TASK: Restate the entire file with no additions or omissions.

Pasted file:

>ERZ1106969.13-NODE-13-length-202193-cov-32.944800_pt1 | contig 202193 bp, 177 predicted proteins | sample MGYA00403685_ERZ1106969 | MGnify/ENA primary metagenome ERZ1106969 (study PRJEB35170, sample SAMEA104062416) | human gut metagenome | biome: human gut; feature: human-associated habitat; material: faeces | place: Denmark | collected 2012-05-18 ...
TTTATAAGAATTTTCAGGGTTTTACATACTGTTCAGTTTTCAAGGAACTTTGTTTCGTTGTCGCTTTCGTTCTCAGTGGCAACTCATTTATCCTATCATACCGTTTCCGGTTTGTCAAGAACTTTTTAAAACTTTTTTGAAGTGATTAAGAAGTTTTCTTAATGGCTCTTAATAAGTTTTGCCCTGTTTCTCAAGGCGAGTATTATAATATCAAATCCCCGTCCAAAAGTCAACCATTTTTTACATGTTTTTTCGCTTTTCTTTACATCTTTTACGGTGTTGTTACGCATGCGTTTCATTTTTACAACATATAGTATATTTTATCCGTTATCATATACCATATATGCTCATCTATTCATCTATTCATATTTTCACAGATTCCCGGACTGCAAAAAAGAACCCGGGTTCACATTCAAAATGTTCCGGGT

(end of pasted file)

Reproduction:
>ERZ1106969.13-NODE-13-length-202193-cov-32.944800_pt1 | contig 202193 bp, 177 predicted proteins | sample MGYA00403685_ERZ1106969 | MGnify/ENA primary metagenome ERZ1106969 (study PRJEB35170, sample SAMEA104062416) | human gut metagenome | biome: human gut; feature: human-associated habitat; material: faeces | place: Denmark | collected 2012-05-18 ...
TTTATAAGAATTTTCAGGGTTTTACATACTGTTCAGTTTTCAAGGAACTTTGTTTCGTTGTCGCTTTCGTTCTCAGTGGCAACTCATTTATCCTATCATACCGTTTCCGGTTTGTCAAGAACTTTTTAAAACTTTTTTGAAGTGATTAAGAAGTTTTCTTAATGGCTCTTAATAAGTTTTGCCCTGTTTCTCAAGGCGAGTATTATAATATCAAATCCCCGTCCAAAAGTCAACCATTTTTTACATGTTTTTTCGCTTTTCTTTACATCTTTTACGGTGTTGTTACGCATGCGTTTCATTTTTACAACATATAGTATATTTTATCCGTTATCATATACCATATATGCTCATCTATTCATCTATTCATATTTTCACAGATTCCCGGACTGCAAAAAAGAACCCGGGTTCACATTCAAAATGTTCCGGGT